At ITNAmerica, we are problem solvers. We view obstacles as opportunities that give us a chance to test our creativity. This is the mindset we brought to senior transportation, and it led us to our current arm-through-arm, door-through-door model, a successful pairing of technology, dedicated volunteers and seniors looking for safe, dependable transportation services.
Now we are bringing this same problem solving approach to rural America. Rural communities are aging, saddled by distance and dispersed populations, and often have less wealth to pursue transportation solutions. So what can we do? At ITNAmerica we’ve developed a saying for such situations: “Doing the best we can with what we have.” It’s a mantra for our manner of thinking, and it fed us back when we were working on senior transportation. Now we’re tackling rural mobility with the same mindset.
To begin we ask: What have we got? What tools are at our disposal? What can we access and who are our partners? Hospitals, colleges, large employers, churches, faith-based organizations and community groups all come to mind, as well as trusted community nonprofit organizations with high-occupancy vehicles. Many small communities also count taxis, some public transit, school busses, volunteer services, informal volunteer assistance and above all, personal vehicles. These are the assets, and all can become part of the solution.
There are no easy answers. But in trying to solve protracted challenges it’s better to look at what you have at your disposal than at all the things you wish you had. Looking at the tools at your disposal rather than those you lack helps solutions come into view.
But on-the-ground resources on their own have yet to solve the rural transportation woes. New solutions take new thinking. This is where technology comes in. New tools like Facebook and other social networks allow communication and coordination despite distances. Cellphones put computing power into palm-sized packages. New software and database technology make possible new levels of service coordination and integration. And the convergence of these technologies puts tools never previously available in our hands. These tools offer incredible opportunities for connecting those with transportation needs to transportation resources.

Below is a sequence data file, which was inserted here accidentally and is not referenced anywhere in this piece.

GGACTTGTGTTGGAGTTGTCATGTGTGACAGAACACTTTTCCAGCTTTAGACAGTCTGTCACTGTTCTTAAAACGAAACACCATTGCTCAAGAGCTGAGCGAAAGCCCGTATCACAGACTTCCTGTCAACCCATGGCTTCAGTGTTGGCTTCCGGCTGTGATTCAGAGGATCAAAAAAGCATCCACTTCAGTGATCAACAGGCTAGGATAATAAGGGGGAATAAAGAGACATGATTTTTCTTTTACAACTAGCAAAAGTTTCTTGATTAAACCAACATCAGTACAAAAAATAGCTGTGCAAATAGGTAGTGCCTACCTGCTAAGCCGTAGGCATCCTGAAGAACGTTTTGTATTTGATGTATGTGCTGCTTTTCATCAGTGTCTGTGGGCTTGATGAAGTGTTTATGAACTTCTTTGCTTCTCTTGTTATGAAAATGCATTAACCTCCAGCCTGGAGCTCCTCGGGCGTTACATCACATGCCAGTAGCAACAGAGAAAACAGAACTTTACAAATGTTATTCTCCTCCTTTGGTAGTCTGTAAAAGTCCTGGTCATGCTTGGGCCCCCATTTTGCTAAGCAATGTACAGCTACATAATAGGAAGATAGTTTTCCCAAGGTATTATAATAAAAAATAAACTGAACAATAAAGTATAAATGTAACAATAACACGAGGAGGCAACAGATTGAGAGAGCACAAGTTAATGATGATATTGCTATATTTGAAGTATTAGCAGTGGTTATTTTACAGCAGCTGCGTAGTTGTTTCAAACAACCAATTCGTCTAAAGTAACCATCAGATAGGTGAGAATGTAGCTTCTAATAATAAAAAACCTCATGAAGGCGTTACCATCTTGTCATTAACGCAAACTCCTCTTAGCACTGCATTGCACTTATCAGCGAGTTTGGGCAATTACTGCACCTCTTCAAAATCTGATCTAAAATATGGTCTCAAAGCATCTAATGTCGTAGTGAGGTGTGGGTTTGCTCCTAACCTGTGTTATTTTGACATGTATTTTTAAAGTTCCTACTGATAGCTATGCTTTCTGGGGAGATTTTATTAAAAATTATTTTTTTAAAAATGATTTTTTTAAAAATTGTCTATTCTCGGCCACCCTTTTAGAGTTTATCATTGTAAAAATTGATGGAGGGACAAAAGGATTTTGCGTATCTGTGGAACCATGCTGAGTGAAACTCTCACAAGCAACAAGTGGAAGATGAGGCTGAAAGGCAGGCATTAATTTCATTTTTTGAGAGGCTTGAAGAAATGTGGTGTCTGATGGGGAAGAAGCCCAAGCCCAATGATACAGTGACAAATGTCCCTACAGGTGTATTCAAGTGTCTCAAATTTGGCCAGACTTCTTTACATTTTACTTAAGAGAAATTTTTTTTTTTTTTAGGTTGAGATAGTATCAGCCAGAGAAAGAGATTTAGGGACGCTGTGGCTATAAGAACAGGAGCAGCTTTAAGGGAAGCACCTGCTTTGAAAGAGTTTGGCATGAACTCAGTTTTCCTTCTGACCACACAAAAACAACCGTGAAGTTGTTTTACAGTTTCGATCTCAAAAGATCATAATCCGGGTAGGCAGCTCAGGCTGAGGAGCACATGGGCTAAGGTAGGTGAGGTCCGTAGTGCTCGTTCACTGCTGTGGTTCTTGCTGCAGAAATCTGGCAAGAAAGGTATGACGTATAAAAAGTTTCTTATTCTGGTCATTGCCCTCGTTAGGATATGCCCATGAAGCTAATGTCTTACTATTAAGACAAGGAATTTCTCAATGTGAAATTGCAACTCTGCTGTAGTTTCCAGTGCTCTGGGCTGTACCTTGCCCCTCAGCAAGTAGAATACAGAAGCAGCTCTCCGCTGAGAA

Technology, however, doesn’t act alone. Policy has to keep pace with technology if we are to create real opportunity. To make meaningful change, we must get rid ourselves of restrictive rules, make room for partial solutions and create incentives for private investment. We have to make pilot programs possible and consider avenues that would reimburse volunteers for their contributions. The rewards of tackling rural transportation challenges with such an entrepreneurial approach will be well worth the effort. Social capital in rural areas is waiting to be unleashed. Neighbors are yearning to help neighbors, and all it requires is facilitation.
Mobility supports healthy and fulfilling lives. It makes communities safer, lifestyles healthier, decreases isolation and poverty, and reduces illness. These rewards sit on the horizon, and they are the reason we are working on this problem. “Doing the best we can with what we have” — it’s a simple idea. Now it’s time to see what it can do.